New York and Mumbai are two cities that had a profound impact on Dr. Ambedkar’s worldview and imagination.
This panel marks the centenary of Dr. Ambedkar’s graduation from Columbia University in New York, where he was a student from 1913-16. It explores the intellectual spaces, forms of cultural expression, labor movements, and discourses of inequality that were part of the urban milieu in his time. Professor Farah Jasmine Griffin will present her research on jazz, gender, blues and public life on the culture of the Harlem Renaissance in Manhattan. Professors Robert Gooding-Williams and Anupama Rao will share their work on key transformations associated with historical inequality and social justice in the United States and India.
Date: Friday, December 9, 2016
Time: 5 pm onwards
The Event will be followed by a Reception
Venue: Godrej India Culture Lab, Auditorium, First Floor, Godrej One, Vikhroli (E)
(Entry from Eastern Express Highway)
RSVP: Please send a confirmation to email@example.com
About the Speakers
Dr. Farah Jasmine Griffin is a Professor of English and Comparative Literature and African American Studies at Columbia University, where she has served as Director of the Institute for Research in African American studies.
Professor Griffin’s major fields of interest are American and African American literature, music, history and politics. The recipient of numerous honors and awards for her teaching and scholarship, in 2006-2007, Professor Griffin was a fellow at the New York Public Library Cullman Center for Scholars and Writers. Her publications include of Who Set You Flowin’: The African American Migration Narrative (Oxford, 1995), If You Can’t Be Free, Be a Mystery: In Search of Billie Holiday (Free Press, 2001), Clawing At the Limits of Cool: Miles Davis, John Coltrane, and the Greatest Jazz Collaboration Ever, and Harlem Nocturne: Women Artists and Progressive Politics During World War II.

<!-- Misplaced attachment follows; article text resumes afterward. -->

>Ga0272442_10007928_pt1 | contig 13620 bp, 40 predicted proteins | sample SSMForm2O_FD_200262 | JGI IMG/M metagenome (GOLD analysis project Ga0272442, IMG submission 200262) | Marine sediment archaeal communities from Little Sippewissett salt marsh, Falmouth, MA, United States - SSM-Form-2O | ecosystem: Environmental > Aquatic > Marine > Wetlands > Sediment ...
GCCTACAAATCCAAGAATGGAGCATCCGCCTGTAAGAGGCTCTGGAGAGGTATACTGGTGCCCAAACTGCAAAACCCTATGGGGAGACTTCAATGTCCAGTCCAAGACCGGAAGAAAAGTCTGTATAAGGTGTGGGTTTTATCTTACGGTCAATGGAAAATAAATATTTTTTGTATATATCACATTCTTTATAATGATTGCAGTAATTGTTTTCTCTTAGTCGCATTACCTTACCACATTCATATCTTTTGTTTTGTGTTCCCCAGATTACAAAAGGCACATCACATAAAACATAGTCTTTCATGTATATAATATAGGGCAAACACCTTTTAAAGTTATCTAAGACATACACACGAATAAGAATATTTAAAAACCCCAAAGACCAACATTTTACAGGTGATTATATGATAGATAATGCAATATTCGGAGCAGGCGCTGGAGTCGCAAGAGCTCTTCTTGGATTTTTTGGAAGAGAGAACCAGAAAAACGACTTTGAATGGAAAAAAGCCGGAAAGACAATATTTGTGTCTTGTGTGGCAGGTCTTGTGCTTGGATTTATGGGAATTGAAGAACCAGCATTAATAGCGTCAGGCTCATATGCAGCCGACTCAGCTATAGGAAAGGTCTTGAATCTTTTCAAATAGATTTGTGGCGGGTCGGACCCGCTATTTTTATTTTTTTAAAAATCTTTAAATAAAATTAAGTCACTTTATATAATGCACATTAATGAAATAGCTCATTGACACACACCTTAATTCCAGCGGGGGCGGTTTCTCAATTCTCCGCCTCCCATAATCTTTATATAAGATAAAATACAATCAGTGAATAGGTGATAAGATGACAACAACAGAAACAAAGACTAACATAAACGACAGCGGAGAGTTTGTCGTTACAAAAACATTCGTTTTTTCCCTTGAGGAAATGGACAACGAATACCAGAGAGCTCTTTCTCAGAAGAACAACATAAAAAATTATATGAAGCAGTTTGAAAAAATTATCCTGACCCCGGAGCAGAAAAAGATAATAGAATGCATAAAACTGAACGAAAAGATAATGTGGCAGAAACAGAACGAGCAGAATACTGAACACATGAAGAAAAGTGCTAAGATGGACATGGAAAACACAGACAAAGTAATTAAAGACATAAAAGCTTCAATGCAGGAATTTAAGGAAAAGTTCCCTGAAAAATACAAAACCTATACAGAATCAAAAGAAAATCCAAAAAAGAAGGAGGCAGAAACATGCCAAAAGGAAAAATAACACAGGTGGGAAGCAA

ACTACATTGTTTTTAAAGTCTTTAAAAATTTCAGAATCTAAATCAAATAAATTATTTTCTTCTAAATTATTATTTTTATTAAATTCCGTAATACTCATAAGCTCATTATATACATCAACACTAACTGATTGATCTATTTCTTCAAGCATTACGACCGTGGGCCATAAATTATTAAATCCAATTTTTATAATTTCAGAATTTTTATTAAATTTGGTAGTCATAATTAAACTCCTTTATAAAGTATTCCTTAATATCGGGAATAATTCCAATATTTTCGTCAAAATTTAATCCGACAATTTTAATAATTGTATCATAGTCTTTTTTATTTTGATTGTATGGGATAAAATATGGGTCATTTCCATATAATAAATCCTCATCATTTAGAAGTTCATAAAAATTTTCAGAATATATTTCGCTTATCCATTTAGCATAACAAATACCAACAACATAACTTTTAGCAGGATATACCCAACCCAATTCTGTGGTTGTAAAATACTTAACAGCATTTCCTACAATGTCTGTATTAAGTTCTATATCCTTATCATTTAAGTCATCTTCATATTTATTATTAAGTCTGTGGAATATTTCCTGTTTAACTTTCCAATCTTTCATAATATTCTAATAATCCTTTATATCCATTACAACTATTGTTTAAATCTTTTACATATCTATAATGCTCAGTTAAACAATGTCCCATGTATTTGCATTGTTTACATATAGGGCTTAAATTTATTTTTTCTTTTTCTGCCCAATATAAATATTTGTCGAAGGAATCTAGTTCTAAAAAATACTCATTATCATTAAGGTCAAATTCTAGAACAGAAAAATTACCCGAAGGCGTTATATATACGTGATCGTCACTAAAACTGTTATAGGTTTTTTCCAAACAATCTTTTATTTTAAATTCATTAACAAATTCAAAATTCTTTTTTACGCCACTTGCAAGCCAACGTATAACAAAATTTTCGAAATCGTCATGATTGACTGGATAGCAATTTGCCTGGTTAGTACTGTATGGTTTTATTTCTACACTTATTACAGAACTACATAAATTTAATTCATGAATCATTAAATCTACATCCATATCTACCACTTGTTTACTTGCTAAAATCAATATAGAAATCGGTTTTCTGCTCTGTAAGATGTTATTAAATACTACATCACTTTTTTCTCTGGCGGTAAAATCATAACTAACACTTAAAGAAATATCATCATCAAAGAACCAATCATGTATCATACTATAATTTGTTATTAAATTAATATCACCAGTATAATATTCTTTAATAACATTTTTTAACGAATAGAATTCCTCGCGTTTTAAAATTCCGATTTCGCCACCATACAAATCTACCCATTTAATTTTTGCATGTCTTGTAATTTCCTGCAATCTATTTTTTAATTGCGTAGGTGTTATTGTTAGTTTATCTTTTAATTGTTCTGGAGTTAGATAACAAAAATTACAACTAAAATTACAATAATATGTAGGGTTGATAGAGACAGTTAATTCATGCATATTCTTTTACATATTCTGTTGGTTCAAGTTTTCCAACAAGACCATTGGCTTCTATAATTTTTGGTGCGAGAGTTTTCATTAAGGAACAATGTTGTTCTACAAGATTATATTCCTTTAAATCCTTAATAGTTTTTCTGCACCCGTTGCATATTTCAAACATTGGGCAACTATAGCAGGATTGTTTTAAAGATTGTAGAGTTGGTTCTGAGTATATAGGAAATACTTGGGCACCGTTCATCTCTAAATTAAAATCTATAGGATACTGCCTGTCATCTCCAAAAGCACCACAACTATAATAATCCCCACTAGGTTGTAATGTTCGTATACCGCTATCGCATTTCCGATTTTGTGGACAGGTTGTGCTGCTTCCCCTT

Professor Robert Gooding-Williams holds appointments in both the Philosophy Department and the Institute for Research in African American Studies (IRAAS), where he is a member of the Core Faculty and founding director of the Center for Race, Philosophy, and Social Justice. His areas of research and teaching interest include Social and Political Philosophy, the History of African-American Political Thought, 19th Century European Philosophy (especially Nietzsche), representations of race in film, and the literary theory and criticism of African-American literature). Dr. Gooding-Williams is the author of Zarathustra's Dionysian Modernism; Look, A Negro! Philosophical Essays on Race, Culture, and Politics; and In The Shadow of Du Bois: Afro-Modern Political Thought in America. Over the course of his career, he has been awarded numerous fellowships, including an NEH Independent Scholars and College Teachers Fellowship, two Andrew Mellon Faculty Fellowships, and a Laurance A. Rockefeller Fellowship awarded by Princeton University’s University Center for Human Values.
Dr. Anupama Rao is Associate Professor of History at Barnard College. She is the author of The Caste Question: Dalits and the Politics of Modern India, and numerous essays on colonialism and humanitarianism, and on non-Western histories of gender and sexuality. Professor Rao has been a Fellow-in-Residence at the National Humanities Center; at the Center for Advanced Study in the Behavioral Sciences (Stanford) and at REWORK (Humboldt University, Berlin). She is currently working on a book on the political thought of Dr. B. R. Ambedkar; and on a project titled Dalit Bombay, which explores the relationship between caste, political culture, and everyday life in colonial and postcolonial Bombay.